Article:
Claudius Mahr, D.O.


Executive Director, Institute for Advanced Cardiac Care; System Director of Heart Failure

University / Hospital Affiliation

Medical City Dallas, Texas


Dr. Claudius Mahr, FACC, FESC, FHFA, FRSM is a cardiologist at Medical City in Dallas, Texas specializing in the comprehensive, longitudinal care of patients with all etiologies of cardiovascular conditions, heart failure, and cardiomyopathy, utilizing the latest available medical, surgical and device therapies, including mechanical assist devices and heart transplantation. Dr. Mahr was recruited to Texas to serve as Executive Director of the Institute for Advanced Cardiac Care, as well as the System Director of Heart Failure at Medical City Healthcare. He has received formal fellowship training and board certification in Advanced Heart Failure and Transplant Cardiology, and has extensive experience in the care of patients with cardiovascular conditions. Having received numerous professional awards over his career, he is a fellow of the American College of Cardiology, the European Society of Cardiology, and the Royal Society of Medicine – London, to name a few. Dr. Mahr is an internationally recognized leader in his field, a physician-scientist serving on several scientific advisory boards and steering committees, and an invited faculty lecturer at numerous national and international scientific meetings. Dr. Mahr serves in leadership roles for various professional organizations. He is current the President – Elect of ASAIO. He is an active member of the American College of Cardiology, the European Society of Cardiology, the Heart Failure Association of the ESC, ASAIO, and the International Society for Heart and Lung Transplantation. He is the Cardiovascular Section Editor for ASAIO Journal, and serves in editorial roles for several other scientific publications.

Manuscripts & Publications

Factors associated with Acute Limb Ischemia in Cardiogenic Shock and downstream Clinical Outcomes: Insights from the Cardiogenic Shock Working Group

Our knowledge of ALI in CS remains incomplete. Most previous studies exploring ALI in CS are limited by small sample sizes or utilize large national datasets that lack CS specific details.6, 8, 9 We sought to leverage the Cardiogenic Shock Working Group (CSWG) Registry, a large, multi-center, contemporary dataset tailored to CS patients. Our objectives were to depict the current burden of ALI in CS, describe patient characteristics and procedural factors associated with the development of ALI, and study the impact of ALI on in-hospital outcomes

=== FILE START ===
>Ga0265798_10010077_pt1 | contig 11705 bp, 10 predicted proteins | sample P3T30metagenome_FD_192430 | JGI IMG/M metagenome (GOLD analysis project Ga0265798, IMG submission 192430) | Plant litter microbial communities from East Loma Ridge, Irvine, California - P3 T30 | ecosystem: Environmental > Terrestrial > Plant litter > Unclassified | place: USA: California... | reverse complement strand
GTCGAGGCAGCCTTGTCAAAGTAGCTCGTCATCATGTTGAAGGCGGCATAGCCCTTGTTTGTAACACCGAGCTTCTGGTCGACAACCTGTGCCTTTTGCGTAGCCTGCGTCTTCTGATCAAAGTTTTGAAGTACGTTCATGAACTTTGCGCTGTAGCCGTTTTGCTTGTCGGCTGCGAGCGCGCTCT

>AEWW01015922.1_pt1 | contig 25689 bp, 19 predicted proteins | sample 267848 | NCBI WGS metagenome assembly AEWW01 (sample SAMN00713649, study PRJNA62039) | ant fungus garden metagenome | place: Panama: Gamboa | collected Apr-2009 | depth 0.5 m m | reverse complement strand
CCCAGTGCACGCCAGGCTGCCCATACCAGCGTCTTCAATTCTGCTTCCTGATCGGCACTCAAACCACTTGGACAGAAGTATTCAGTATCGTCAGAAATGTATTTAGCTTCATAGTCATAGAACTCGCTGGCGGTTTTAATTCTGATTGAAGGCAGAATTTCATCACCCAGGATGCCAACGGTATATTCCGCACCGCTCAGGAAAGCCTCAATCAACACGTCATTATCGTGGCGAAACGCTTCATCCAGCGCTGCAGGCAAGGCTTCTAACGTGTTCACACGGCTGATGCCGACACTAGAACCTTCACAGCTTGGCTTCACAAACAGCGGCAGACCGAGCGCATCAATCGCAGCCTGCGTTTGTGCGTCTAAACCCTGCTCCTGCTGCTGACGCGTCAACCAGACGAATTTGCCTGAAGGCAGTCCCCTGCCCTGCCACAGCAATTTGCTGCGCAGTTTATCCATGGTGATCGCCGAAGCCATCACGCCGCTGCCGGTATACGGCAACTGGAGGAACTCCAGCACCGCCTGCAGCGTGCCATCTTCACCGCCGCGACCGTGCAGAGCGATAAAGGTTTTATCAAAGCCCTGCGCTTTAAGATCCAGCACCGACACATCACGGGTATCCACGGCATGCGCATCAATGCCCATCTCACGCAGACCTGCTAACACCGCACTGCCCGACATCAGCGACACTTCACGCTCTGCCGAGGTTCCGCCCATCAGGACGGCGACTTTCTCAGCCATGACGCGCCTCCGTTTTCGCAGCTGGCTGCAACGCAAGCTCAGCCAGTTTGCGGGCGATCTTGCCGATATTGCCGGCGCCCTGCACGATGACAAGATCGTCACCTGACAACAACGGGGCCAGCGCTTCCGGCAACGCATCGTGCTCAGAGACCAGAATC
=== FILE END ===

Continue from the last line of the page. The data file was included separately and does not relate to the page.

Clinical outcomes among cardiogenic shock patients supported with high-capacity Impella axial flow pumps: A report from the Cardiogenic Shock Working Group

High capacity Impella heart pumps are capable of provide up to 5.5 liter/min of flow while upper body surgical placement allows for ambulation. Patients with advanced cardiogenic shock from acute myocardial infarction or heart failure requiring temporary mechanical circulatory support may benefit from upfront use of Impella 5.5 to improve overall survival, including native heart recovery or successful bridge to durable left ventricular assist device surgery or heart transplantation.

A Computational Investigation of the Effects of Temporal Synchronization of Left Ventricular Assist Device Speed Modulation with the Cardiac Cycle on Intraventricular Hemodynamics

Patients with advanced heart failure are implanted with a left ventricular assist device (LVAD) as a bridge-to-transplantation or destination therapy. Despite advances in pump design, the risk of stroke remains high. LVAD implantation significantly alters intraventricular hemodynamics, where regions of stagnation or elevated shear stresses promote thrombus formation. Third generation pumps incorporate a pulsatility mode that modulates rotational speed of the pump to enhance in-pump washout. We investigated how the timing of the pulsatility mode with the cardiac cycle affects intraventricular hemodynamic factors linked to thrombus formation.